Jagmeet Singh hit with cold headwinds. While the NDP leader can generally draw adoration for turning his tweets into Rupi Kaur-style poetry, it’s a different matter when he shares a picture of himself wearing Canada Goose—with a reference to Big Shaq’s music meme. The animal-rights backlash was swift:

“I am a leftist. But I do not represent the leftism of Rambukkana/Pimlott, who believe in shutting down opposition.” Laurier grad student Lindsay Shepherd is publicly striking back at her superiors, who censured her for screening a TVO debate featuring Jordan Peterson. (Shepherd provided Global News with a tape of her tearful meeting with faculty and administrators.) The controversy has probably proven every point Peterson was trying to make, as Shepherd tries in vain to explain that she doesn't even agree with Peterson's position on gender neutrality, which her supervisor says is illegal to share in the classroom.

Were the Kevin Spacey allegations the only reason CHCH canned House of Cards? CHCH's statement that it was ending its deal with Netflix on ethical grounds failed to mention that the show was barely pulling a 0.1 rating for the Hamilton channel, meaning as few as 4,000 regional viewers. Bill Brioux compares that to 37,000 watching Mary Tyler Moore, alongside other ancient CHCH after-school reruns like The Partridge Family, whose redheaded actor had a Spacey-esque downfall.

The news that Bell Media won’t be covering. Call centre veteran Andrea Rizzo gave CBC News a tale of how the telecom pressures its staff to pivot every billing or technical complaint into a hard-sell hustle. (Bell calls the allegations “completely unfounded and untrue.”) The report coincides with a new round of staff cuts in Bell's broadcast division—which were kept relatively quiet until the union spoke up. The casualties include longtime CTV Toronto sportscasters Lance Brown and Joe Tilley.

Today's edition of 12­:­36 is brought to you by Big League Babble On, John Gallagher’s memoir (subtitled “The Misadventures of a Rabble-Rousing Sportscaster and Why He Should be Dead By Now") featuring tales about boozing with the likes of Tony Curtis, Stevie Nicks, Colin Farrell and Leafs head coach Pat Burns—plus an anecdote about how Gallagher sorta saved Mark Wahlberg’s life on 9/11. To find out more, click here.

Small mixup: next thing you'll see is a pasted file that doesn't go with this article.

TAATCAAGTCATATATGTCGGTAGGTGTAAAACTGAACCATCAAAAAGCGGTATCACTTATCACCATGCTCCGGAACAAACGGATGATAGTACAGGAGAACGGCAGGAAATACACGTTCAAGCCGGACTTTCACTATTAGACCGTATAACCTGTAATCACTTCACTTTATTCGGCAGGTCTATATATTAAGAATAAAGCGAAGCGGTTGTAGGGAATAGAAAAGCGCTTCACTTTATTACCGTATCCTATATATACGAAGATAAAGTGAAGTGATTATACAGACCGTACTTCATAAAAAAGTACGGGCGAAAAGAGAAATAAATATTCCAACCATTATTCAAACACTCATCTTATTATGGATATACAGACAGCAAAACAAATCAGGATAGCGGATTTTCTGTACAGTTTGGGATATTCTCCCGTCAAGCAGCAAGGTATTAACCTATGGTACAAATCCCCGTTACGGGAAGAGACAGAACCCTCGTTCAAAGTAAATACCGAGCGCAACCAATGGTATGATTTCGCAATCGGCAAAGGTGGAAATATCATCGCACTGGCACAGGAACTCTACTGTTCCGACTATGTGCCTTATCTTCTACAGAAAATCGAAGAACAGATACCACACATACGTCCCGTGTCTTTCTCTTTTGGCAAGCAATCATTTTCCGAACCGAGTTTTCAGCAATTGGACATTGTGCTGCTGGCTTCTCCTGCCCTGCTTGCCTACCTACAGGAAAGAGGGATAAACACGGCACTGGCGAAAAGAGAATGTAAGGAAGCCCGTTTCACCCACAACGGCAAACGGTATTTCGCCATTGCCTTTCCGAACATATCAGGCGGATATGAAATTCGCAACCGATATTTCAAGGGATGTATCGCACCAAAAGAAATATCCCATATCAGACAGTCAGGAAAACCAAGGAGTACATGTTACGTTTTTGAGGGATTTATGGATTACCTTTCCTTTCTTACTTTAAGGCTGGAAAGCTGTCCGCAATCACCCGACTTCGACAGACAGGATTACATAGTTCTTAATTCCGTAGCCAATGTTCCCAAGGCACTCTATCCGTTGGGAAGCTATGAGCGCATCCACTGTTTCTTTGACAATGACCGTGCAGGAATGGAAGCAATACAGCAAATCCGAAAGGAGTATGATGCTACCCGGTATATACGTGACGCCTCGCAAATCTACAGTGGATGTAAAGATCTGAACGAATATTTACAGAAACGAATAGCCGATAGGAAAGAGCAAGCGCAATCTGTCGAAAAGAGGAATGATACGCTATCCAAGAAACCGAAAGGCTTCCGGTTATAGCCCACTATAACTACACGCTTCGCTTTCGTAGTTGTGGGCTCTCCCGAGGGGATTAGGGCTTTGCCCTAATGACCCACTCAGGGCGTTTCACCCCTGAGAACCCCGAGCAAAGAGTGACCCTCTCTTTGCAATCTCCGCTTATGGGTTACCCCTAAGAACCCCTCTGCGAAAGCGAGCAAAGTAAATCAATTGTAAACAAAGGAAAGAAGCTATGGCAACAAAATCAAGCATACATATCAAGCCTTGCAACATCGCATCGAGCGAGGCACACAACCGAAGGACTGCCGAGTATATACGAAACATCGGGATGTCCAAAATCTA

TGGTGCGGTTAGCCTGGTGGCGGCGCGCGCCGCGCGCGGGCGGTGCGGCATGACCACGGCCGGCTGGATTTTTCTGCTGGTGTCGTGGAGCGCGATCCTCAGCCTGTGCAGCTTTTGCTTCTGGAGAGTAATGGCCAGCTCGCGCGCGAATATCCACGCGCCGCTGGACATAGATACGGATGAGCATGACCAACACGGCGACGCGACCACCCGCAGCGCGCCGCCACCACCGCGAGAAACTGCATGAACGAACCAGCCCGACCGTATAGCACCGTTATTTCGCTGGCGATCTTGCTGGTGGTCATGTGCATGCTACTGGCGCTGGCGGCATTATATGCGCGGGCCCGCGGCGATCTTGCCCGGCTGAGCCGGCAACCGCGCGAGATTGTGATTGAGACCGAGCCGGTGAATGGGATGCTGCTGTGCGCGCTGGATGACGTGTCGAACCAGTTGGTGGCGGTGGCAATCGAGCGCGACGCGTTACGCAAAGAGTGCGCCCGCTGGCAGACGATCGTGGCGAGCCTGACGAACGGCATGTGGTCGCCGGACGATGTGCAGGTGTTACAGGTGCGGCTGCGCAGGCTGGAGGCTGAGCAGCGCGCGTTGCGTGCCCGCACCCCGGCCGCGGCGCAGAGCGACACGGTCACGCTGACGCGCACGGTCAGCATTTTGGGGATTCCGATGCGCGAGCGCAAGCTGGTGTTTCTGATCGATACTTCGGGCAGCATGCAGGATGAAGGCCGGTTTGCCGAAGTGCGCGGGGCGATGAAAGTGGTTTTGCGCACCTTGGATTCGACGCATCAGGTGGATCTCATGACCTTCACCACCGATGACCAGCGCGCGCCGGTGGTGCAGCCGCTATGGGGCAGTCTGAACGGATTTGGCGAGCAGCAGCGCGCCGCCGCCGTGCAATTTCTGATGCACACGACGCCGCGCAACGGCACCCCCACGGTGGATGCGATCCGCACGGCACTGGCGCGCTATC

Some new moves for old buildings. Wintry weather didn’t stop the birthplace of the Dionne quintuplets from being transported two kilometres, which will allow the house to serve as a museum in North Bay, following much debate over its fate. Meanwhile in Mount Dennis, the old Kodak building—which was moved 60 meters last year so it could be preserved as part of a station for the Eglinton Crosstown—was slid back into its original place:

The Cheesecake Factory will roll the fuzzy dice at Yorkdale tomorrow. Skepticism about whether the eatery can succeed inside a Canadian mall was aired in a Globe and Mail feature. Nonetheless, a preview in the North York Mirror gives it the ultimate suburban Toronto compliment: “Once inside, I felt like I had been transported to the United States.” The Factory has irony on its side, too, considering the popularity of a Cleveland game developer’s random rant about its surreal look:

“Bobby’s Liquidation Outlet” charts a future for retail ruins. Sears Canada stores continue to be cleared out, while the corporation's slumping American parent embarks on a new kamikaze mission for Black Friday. The fate of all the real estate is presaged at Steeles and the 404, where Sears vacated its space earlier this year. The spot has reopened as Bobby's, a supplier-run store filled with skids of stuff that Sears couldn't sell.

Word of the moment


Torontonians are being invited to pitch ideas for a new name for these.

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